A mongoose is a long, furry animal with a pointy face and bushy tail. They are not rodents, despite popular belief. They belong to the Herpestidae family, which includes meerkats and civets. The Indian gray mongoose can survive a cobra attack, which few animals can, making it one of this deadly snake’s predators. Mongooses are often kept as pets in order to rid houses of rats and other pests.
Indian gray mongooses live in Turkey and the Arabian Peninsula, India, Bhutan and Bangladesh, preferring areas of thickets, broken, bushy vegetation and cultivated fields, as well as open areas, scrub and grasslands.
Indian gray mongooses are generally solitary and diurnal, and are especially active during the early mornings and early evenings, searching for reptiles. They move with a quick trot, constantly scanning an area for food. Despite being good climbers, they are rarely seen climbing trees. They sleep in holes during the day, in hollow trees or in the ground, to avoid the midday sun. They are known for their skill in fighting snakes, using special techniques and adaptations. They engage the snake for about an hour in battle, and then the snake tires of striking, whereupon the mongoose leaps at it and attempts its first bite. The cobra usually then loses, as it cannot strike and retract quickly enough to inject venom. These mongooses use scent marking for communication, males spraying only during the breeding season. The spray is potent and can cover a huge distance, like that of skunks.
The Indian gray mongooses are omnivores. They are opportunistic hunters, feeding mainly on rats, mice, lizards, snakes, and beetles. They also eat ground birds and their eggs, as well as fruits, berries, and roots.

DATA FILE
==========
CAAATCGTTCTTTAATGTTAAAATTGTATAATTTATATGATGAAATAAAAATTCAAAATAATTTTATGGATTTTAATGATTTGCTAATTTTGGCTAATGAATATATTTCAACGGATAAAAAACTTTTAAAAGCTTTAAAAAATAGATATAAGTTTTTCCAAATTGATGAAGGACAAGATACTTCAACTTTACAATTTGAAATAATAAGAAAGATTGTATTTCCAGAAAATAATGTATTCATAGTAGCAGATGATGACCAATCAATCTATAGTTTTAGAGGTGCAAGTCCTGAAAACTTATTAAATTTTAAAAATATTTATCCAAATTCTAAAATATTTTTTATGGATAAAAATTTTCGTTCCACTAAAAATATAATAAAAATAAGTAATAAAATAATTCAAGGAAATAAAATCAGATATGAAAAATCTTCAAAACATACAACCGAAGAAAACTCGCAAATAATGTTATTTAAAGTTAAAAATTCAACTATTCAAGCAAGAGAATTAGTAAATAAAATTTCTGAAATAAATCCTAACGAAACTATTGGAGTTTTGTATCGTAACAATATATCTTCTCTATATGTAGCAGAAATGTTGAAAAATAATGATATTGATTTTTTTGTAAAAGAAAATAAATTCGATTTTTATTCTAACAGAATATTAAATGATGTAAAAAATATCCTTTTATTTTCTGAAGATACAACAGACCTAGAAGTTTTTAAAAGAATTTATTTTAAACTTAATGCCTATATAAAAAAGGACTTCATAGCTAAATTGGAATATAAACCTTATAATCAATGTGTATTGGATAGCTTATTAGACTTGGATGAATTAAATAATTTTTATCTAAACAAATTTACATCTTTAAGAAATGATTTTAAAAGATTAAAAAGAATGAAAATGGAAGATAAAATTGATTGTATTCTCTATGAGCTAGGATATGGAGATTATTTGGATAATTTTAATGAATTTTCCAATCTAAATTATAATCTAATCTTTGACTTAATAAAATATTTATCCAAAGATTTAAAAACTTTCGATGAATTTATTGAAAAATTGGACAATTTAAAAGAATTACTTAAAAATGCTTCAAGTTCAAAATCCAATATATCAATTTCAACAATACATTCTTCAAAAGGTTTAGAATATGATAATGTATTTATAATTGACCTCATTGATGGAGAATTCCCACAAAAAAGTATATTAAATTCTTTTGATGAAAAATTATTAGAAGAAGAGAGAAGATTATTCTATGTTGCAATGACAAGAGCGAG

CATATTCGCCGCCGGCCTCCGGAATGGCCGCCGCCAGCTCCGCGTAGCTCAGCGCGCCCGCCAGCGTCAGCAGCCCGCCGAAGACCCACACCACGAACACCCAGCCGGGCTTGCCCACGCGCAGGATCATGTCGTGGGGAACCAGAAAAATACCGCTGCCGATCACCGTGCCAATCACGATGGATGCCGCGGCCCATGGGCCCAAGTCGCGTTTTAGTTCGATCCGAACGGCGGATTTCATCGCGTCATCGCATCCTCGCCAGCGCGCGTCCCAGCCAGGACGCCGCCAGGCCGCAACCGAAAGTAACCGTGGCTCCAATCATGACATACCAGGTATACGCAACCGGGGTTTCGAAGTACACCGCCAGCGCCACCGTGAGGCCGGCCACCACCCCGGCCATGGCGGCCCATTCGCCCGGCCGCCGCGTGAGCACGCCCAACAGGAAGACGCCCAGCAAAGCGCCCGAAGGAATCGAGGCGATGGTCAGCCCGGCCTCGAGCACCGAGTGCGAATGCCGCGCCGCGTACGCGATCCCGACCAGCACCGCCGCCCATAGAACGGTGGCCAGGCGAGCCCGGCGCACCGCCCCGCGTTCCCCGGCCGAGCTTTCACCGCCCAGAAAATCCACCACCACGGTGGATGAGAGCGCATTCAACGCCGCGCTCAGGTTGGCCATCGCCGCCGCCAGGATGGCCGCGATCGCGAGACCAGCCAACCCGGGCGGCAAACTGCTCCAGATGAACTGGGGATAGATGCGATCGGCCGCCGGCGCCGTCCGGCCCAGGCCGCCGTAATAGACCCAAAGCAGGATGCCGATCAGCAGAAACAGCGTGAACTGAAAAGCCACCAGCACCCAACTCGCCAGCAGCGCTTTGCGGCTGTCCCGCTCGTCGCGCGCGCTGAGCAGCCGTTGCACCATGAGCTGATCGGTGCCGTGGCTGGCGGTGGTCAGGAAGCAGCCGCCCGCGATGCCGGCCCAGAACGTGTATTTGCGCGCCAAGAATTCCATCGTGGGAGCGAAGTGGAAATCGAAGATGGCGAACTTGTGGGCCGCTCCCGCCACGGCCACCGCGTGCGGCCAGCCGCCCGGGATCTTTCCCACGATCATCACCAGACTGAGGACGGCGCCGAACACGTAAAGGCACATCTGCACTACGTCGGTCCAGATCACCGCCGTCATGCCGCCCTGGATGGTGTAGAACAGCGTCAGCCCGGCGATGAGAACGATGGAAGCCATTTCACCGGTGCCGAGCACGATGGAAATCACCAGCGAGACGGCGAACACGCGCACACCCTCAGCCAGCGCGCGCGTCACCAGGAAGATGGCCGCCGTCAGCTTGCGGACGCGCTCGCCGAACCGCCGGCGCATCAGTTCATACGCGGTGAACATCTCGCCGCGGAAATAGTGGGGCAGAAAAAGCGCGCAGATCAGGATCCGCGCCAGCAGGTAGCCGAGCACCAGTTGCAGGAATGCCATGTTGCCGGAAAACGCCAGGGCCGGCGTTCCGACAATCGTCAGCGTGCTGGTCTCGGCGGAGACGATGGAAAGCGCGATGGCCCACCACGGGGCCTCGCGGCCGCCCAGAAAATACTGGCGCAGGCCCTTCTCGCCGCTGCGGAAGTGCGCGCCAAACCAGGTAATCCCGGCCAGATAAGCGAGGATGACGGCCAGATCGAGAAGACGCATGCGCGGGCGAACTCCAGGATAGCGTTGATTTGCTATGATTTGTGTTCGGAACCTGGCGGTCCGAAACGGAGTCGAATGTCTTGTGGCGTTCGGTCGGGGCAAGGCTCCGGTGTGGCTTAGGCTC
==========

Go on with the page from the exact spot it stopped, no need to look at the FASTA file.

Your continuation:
Although Indian gray mongooses are widespread, not much is known about their mating habits in the wild. They are solitary except in the mating season, which is March, August and October, and, after mating, the pair separates, the male often mating with other females. This suggests their mating system is polygynous. Births take place in May or June and from October to December, with one female able to produce two or three litters a year. Typically two to four pups are born, after a gestation of about 60 days. Helpless and blind when born, the young develop quickly, and remain with their mother for as long as six months. These animals typically gain maturity when they are 6 to 9 months old.
This species is not thought to be under any major threats, but there may be some localized threats. In some areas it is captured and sold for its skin or as a pet, and all species of mongoose are captured for the wildlife trade. Some tribes eat its meat, and use the hair to make good luck charms and brushes.
Indian gray mongoose is mostly common, often abundant throughout its range, but no overall population estimate is available. Currently this species is classified as Least Concern (LC) on the IUCN Red List and its numbers today remain stable.
In their natural environment, due to their diet, Indian gray mongooses are likely to affect populations of the animals they consume. Their ability to kill snakes has been well documented, and they have been introduced in many places for that purpose.